Alzheimer’s disease gradually erodes cognitive abilities. Risk of the disease causes concern and uncertainty for many people. The World Health Organization estimates that more than 55 million people worldwide currently suffer with dementia. The number is expected to reach approximately 139 million by the year 2050. While there is currently no cure for Alzheimer’s, early detection remains crucial for enabling timely intervention, symptom management, and planning for the future.
Today, the diagnosis of Alzheimer’s uses a combination of clinical assessments, psychological testing, and brain imaging techniques. Imaging is focused on two proteins related to Alzheimer’s disease — amyloid beta and tau. Amyloid beta is a protein that forms toxic plaques in the brain, a sign of Alzheimer’s. Advanced imaging techniques, such as positron emission tomography (PET) and amyloid-sensitive magnetic resonance imaging (MRI), can detect amyloid deposits, providing a window into the brain’s health. The second protein is tau, which creates tangles within neurons and cell death. Measuring tau levels in cerebrospinal fluid (CSF), the fluid that surrounds the brain and spinal cord, can aid in early diagnosis and predict disease progression. A recent human trial reported that amyloid beta levels were indicative of Alzheimer’s disease 18 years before the individual was diagnosed.
Harnessing the power of biomarkers
Subtle but important changes in the brain occur long before the symptoms of Alzheimer’s are felt. These changes may be identified with biomarkers, which are measurements that capture what’s happening in a cell or organ at a certain point in time. An example is blood cholesterol as a biomarker for cardiovascular disease. Biomarkers provide valuable insights into the underlying condition, enabling early detection, intervention, and disease monitoring.
Amyloid beta and tau are the most commonly evaluated biomarkers. However, they’re not widely used because they require advanced imaging or CSF sampling which are expensive and/or invasive. Thus, it has been difficult to detect the disease early, when intervention and treatment could have the most significant impact. Fortunately, the field of Alzheimer’s research is constantly evolving, developing novel methods to identify the disease at its earliest stages. Evaluation techniques that are non-invasive and don’t require expensive equipment or expertise will have the greatest positive impact. Here’s a review of new approaches for early detection of Alzheimer’s disease.
Blood-based biomarkers offer a non-invasive approach
Researchers are now exploring the potential of blood-based biomarkers to detect Alzheimer’s disease in its early stages. Rapid advances in the development of ultra‐sensitive tests have led the way to measuring these biomarkers, including amyloid and tau proteins found in blood. In August, Quest Diagnostics announced the availability of the first blood test for consumers that measures beta amyloid for the assessment of Alzheimer’s risk. While the technology is new, the promise of a simple blood test to diagnose Alzheimer’s disease is intriguing!
The eyes are a window to early detection of Alzheimer’s
Alzheimer’s disease has traditionally been considered a brain disease. However, more recent research has found that the effects of the disease are evident in the eyes, including the retina, cornea, and other structures. Researchers are investigating the potential of eye-related biomarkers to detect Alzheimer’s disease. Eye biomarkers have the potential to provide objective, affordable, and easily accessible diagnoses, but more work needs to be done. As this is a new area of research, results are inconclusive due to variability in the methods and the interpretation of findings across different studies. Scientists have made efforts to address these issues.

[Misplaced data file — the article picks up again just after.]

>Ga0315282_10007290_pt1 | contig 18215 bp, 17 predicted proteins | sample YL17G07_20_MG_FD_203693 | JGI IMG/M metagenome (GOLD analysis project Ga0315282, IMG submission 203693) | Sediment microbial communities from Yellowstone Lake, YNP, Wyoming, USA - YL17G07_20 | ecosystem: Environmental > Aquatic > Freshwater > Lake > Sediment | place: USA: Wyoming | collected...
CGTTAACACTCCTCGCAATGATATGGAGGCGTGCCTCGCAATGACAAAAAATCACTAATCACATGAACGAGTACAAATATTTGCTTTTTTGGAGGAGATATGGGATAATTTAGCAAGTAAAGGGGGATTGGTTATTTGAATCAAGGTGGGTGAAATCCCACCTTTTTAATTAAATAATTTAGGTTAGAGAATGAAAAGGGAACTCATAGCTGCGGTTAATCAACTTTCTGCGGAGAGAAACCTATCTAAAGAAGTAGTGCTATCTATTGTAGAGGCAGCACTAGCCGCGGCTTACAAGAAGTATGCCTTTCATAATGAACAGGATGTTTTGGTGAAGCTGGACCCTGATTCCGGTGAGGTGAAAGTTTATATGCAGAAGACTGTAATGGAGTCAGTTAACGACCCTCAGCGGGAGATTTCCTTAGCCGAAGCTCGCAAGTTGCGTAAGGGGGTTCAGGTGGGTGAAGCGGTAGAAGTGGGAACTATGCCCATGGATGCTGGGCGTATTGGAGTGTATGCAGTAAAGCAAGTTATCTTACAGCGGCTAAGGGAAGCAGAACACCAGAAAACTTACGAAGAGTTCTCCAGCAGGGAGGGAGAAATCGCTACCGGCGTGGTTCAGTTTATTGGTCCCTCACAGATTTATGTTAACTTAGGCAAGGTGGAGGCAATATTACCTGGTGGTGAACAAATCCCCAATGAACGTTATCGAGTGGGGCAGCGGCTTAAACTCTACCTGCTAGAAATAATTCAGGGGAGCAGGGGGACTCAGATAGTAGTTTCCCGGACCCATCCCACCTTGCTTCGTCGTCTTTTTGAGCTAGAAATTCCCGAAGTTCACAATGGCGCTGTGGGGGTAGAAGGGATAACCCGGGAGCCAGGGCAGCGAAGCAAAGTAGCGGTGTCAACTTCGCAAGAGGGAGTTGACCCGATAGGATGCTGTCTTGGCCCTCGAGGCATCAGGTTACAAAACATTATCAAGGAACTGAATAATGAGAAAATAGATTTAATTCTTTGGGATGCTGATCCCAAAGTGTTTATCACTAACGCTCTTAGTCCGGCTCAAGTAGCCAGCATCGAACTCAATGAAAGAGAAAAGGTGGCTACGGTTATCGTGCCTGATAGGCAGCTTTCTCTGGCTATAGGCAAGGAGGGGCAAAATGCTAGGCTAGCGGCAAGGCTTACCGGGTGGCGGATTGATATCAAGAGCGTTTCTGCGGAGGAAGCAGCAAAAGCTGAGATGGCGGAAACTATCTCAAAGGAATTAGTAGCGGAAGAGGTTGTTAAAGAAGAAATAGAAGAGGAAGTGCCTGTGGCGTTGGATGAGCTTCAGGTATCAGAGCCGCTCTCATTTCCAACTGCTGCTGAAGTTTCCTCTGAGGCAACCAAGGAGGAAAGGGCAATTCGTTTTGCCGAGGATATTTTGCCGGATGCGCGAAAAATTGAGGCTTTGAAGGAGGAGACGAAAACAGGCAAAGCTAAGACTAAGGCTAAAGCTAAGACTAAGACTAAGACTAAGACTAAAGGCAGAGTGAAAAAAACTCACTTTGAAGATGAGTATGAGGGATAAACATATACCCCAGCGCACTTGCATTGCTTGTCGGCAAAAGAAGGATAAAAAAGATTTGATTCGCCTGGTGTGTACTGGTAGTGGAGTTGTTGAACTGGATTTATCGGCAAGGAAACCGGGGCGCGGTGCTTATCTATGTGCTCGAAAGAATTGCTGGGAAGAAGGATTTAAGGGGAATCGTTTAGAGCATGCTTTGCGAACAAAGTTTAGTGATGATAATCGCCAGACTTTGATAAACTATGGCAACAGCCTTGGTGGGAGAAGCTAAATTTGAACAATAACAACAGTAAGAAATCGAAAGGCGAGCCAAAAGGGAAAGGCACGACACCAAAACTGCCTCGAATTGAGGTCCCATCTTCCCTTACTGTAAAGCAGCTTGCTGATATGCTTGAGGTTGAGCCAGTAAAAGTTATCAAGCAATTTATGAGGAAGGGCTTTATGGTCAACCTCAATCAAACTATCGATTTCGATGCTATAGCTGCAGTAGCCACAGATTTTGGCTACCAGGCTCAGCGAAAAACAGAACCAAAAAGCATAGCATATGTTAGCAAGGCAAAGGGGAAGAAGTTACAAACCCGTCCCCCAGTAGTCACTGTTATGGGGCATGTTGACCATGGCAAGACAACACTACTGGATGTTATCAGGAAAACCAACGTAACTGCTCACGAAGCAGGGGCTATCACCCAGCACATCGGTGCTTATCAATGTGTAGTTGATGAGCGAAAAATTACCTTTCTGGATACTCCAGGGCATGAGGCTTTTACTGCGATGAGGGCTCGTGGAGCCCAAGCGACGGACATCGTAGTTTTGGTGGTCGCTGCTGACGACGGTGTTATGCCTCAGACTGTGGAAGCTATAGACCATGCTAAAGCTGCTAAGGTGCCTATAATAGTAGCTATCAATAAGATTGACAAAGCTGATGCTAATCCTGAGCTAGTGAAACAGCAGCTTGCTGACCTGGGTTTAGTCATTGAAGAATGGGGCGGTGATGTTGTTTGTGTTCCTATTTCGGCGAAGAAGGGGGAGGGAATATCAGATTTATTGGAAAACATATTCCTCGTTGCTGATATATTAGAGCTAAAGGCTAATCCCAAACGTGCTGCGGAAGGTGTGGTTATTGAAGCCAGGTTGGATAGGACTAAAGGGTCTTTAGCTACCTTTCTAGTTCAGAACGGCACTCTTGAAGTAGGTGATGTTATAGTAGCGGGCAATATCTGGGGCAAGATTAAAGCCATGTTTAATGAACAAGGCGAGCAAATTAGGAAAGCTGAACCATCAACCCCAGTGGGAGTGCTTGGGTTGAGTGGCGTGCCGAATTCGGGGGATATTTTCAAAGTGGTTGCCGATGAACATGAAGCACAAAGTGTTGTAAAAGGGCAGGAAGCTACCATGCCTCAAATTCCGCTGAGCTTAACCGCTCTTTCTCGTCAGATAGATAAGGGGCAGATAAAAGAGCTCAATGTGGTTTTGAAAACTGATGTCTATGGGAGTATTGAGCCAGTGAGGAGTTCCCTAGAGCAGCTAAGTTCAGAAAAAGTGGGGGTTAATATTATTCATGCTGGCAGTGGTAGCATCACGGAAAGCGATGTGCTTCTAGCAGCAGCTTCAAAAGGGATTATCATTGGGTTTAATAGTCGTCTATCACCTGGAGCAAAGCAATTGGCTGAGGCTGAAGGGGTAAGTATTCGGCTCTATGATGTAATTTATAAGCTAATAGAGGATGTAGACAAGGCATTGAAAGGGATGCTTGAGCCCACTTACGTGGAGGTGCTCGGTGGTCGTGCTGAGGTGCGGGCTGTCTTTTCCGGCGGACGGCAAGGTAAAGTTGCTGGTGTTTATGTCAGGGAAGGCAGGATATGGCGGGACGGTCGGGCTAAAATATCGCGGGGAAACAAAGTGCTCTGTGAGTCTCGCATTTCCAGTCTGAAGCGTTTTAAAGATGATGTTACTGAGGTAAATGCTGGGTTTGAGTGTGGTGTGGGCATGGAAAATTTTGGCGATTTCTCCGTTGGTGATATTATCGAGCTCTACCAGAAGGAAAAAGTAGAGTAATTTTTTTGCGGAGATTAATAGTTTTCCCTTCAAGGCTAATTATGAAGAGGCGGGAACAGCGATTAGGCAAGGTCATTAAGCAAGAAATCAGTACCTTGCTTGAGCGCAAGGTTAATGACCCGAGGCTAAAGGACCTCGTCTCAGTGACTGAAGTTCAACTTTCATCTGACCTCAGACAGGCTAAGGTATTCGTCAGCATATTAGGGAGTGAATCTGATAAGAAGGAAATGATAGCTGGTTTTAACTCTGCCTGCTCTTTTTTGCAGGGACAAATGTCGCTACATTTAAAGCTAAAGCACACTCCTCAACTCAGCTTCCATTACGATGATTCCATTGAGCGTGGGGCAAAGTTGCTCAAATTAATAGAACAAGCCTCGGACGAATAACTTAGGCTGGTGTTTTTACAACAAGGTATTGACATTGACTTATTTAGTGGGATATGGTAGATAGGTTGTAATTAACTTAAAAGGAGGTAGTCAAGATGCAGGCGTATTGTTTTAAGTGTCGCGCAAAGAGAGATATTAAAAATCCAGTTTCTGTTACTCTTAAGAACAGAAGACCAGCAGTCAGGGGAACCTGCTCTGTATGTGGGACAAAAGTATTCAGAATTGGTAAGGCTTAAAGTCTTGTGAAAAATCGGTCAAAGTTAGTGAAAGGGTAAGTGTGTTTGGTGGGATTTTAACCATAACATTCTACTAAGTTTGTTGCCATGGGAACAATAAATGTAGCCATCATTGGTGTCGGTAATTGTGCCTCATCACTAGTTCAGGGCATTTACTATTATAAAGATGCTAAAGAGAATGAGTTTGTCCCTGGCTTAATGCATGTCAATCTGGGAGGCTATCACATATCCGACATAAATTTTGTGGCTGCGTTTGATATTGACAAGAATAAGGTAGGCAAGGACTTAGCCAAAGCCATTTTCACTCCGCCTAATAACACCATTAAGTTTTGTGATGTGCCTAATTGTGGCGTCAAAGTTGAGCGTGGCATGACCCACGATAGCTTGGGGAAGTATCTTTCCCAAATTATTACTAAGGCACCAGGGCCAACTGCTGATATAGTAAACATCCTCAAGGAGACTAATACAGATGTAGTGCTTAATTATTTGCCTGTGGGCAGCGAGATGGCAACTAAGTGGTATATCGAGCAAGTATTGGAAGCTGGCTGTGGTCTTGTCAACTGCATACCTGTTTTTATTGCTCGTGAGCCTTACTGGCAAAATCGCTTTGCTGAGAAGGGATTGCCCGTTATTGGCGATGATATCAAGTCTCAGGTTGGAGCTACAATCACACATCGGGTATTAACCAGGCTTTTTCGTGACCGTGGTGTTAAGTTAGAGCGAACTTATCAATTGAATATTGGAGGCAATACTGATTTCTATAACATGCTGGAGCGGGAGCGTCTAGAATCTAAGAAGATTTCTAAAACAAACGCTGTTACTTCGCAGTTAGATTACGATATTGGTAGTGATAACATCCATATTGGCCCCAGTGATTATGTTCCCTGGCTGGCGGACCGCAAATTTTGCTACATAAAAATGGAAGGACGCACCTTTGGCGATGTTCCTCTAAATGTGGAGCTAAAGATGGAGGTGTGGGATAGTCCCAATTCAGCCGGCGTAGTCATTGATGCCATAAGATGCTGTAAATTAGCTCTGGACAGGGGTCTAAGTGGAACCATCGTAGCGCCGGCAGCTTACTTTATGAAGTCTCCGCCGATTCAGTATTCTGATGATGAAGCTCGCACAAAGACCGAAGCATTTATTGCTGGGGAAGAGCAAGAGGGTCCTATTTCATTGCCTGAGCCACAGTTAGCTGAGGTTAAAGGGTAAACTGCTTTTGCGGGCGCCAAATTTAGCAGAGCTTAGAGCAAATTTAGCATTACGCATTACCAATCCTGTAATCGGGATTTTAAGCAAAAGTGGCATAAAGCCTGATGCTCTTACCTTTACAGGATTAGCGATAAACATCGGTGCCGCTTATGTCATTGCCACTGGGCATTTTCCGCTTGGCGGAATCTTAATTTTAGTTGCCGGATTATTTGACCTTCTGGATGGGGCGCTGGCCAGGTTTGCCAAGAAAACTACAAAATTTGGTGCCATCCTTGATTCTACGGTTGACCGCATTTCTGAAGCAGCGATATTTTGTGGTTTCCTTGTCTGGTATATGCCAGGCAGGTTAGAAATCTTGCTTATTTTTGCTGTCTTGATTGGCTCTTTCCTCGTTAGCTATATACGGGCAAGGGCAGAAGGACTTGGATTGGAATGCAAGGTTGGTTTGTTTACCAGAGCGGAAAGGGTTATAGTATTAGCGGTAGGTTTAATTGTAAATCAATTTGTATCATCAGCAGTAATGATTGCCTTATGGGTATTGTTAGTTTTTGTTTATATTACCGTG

Using artificial intelligence to uncover Alzheimer’s patterns
Technology is revolutionizing the way we live — and how we approach healthcare. Artificial intelligence (AI) and machine learning are being used to greatly enhance our ability to detect signs of Alzheimer’s at an early stage. For example, AI computer tests of cognition for Alzheimer’s screening have better sensitivity and accuracy than standard behavioral tests. Machine learning can aid brain scan analysis to pick up on subtle patterns.
Odor detection as an early sign of Alzheimer’s
We often overlook our sense of smell compared to sight and hearing. Yet smell may play a surprising role in Alzheimer’s detection. One of the first areas of the brain to sustain damage in Alzheimer’s disease is the olfactory bulb, which sends signals from the nose to the brain. This results in the sense of smell being affected in those with Alzheimer’s before other symptoms are felt. Sudden declines in the sense of smell have been related to the onset of dementia. Thus, repeated olfactory testing to monitor changes in the sense of smell can serve as a biomarker of dementia and Alzheimer’s disease.
Biomarkers offer hope for early detection of Alzheimer’s disease
The early detection of Alzheimer’s disease remains a significant challenge. However, the emergence of new methods offers a glimmer of hope in the fight against this devastating disorder. These novel approaches, ranging from blood-based biomarkers to eye examinations, hold the potential to revolutionize Alzheimer’s diagnosis and improve the lives of millions affected by this disease.
There is much we can do to reduce the risk of dementia and Alzheimer’s disease through lifestyle modifications. The Parsemus Foundation is funding several studies to better understand the impact of testosterone, fish oil, and lithium on Alzheimer’s risk. To learn more, check out our page on Alzheimer’s Disease Prevention.